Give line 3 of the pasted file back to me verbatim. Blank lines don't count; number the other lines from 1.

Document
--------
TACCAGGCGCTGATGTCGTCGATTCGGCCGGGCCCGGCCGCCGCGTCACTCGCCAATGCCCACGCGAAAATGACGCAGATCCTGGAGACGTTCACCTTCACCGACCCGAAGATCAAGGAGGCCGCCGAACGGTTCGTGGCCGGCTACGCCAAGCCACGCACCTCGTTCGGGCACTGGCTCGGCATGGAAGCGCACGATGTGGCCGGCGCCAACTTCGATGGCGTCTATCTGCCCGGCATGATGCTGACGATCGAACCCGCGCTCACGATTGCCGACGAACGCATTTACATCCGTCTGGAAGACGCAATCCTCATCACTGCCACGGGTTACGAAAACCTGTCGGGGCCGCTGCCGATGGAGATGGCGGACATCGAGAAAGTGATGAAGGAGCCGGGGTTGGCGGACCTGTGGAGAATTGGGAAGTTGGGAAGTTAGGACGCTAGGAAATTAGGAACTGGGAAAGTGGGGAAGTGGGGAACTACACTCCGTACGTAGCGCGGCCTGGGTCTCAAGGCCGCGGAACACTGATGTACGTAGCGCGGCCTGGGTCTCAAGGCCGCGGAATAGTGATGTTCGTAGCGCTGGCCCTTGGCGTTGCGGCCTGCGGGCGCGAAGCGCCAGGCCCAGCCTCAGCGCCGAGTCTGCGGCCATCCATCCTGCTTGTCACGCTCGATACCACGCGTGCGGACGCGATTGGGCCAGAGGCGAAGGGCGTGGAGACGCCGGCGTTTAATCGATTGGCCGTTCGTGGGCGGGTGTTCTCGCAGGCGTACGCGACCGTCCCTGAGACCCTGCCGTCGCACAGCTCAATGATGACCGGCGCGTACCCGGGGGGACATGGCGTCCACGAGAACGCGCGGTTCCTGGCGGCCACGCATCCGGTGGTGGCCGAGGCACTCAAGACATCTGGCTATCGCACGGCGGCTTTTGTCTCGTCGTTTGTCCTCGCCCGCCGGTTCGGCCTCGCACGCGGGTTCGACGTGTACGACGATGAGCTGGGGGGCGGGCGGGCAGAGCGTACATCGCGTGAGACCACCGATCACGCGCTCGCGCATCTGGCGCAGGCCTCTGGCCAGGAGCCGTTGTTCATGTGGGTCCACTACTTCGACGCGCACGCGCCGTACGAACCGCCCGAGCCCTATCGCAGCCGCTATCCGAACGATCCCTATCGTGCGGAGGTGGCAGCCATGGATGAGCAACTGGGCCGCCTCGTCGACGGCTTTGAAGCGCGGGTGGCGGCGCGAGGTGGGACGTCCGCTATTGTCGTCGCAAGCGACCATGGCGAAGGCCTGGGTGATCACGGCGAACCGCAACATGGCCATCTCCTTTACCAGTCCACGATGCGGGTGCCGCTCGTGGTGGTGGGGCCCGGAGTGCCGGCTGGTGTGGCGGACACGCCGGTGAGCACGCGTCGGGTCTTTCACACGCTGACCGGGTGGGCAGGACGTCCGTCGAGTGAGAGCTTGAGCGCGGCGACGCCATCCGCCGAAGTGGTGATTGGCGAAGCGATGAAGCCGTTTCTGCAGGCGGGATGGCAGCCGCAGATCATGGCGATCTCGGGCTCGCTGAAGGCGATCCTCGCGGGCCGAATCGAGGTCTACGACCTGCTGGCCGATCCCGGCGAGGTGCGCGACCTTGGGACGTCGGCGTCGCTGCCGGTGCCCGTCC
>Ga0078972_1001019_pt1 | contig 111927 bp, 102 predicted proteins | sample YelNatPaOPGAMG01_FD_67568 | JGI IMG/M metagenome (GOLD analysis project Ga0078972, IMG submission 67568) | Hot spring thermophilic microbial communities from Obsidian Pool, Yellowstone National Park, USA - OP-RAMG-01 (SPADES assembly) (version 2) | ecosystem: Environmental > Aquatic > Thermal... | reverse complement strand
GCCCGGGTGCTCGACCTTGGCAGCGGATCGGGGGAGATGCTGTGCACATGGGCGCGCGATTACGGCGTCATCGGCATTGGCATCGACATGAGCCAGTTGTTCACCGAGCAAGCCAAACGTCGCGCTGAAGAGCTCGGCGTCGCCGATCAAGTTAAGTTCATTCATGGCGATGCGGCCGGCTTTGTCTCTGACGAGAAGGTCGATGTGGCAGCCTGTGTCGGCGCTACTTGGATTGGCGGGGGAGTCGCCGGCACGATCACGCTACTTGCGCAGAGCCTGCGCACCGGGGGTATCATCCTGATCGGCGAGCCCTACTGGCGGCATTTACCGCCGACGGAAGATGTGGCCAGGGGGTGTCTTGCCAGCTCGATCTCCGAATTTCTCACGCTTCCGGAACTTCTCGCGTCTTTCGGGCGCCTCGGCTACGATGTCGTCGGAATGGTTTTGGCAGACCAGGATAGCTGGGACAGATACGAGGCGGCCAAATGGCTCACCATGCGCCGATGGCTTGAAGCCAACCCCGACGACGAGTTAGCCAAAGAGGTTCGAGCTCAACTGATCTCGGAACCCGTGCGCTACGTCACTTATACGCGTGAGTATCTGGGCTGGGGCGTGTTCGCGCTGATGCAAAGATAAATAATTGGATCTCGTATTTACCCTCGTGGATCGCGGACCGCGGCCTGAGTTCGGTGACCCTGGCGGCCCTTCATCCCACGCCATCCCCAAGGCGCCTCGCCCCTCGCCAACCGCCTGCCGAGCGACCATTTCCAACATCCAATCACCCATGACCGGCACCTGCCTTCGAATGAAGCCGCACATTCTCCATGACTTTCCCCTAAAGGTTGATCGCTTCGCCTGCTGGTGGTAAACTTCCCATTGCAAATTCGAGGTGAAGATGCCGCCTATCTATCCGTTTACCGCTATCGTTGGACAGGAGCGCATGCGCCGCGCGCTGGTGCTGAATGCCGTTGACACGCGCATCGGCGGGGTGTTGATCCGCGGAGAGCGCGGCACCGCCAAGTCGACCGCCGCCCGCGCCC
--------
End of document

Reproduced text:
GCCCGGGTGCTCGACCTTGGCAGCGGATCGGGGGAGATGCTGTGCACATGGGCGCGCGATTACGGCGTCATCGGCATTGGCATCGACATGAGCCAGTTGTTCACCGAGCAAGCCAAACGTCGCGCTGAAGAGCTCGGCGTCGCCGATCAAGTTAAGTTCATTCATGGCGATGCGGCCGGCTTTGTCTCTGACGAGAAGGTCGATGTGGCAGCCTGTGTCGGCGCTACTTGGATTGGCGGGGGAGTCGCCGGCACGATCACGCTACTTGCGCAGAGCCTGCGCACCGGGGGTATCATCCTGATCGGCGAGCCCTACTGGCGGCATTTACCGCCGACGGAAGATGTGGCCAGGGGGTGTCTTGCCAGCTCGATCTCCGAATTTCTCACGCTTCCGGAACTTCTCGCGTCTTTCGGGCGCCTCGGCTACGATGTCGTCGGAATGGTTTTGGCAGACCAGGATAGCTGGGACAGATACGAGGCGGCCAAATGGCTCACCATGCGCCGATGGCTTGAAGCCAACCCCGACGACGAGTTAGCCAAAGAGGTTCGAGCTCAACTGATCTCGGAACCCGTGCGCTACGTCACTTATACGCGTGAGTATCTGGGCTGGGGCGTGTTCGCGCTGATGCAAAGATAAATAATTGGATCTCGTATTTACCCTCGTGGATCGCGGACCGCGGCCTGAGTTCGGTGACCCTGGCGGCCCTTCATCCCACGCCATCCCCAAGGCGCCTCGCCCCTCGCCAACCGCCTGCCGAGCGACCATTTCCAACATCCAATCACCCATGACCGGCACCTGCCTTCGAATGAAGCCGCACATTCTCCATGACTTTCCCCTAAAGGTTGATCGCTTCGCCTGCTGGTGGTAAACTTCCCATTGCAAATTCGAGGTGAAGATGCCGCCTATCTATCCGTTTACCGCTATCGTTGGACAGGAGCGCATGCGCCGCGCGCTGGTGCTGAATGCCGTTGACACGCGCATCGGCGGGGTGTTGATCCGCGGAGAGCGCGGCACCGCCAAGTCGACCGCCGCCCGCGCCC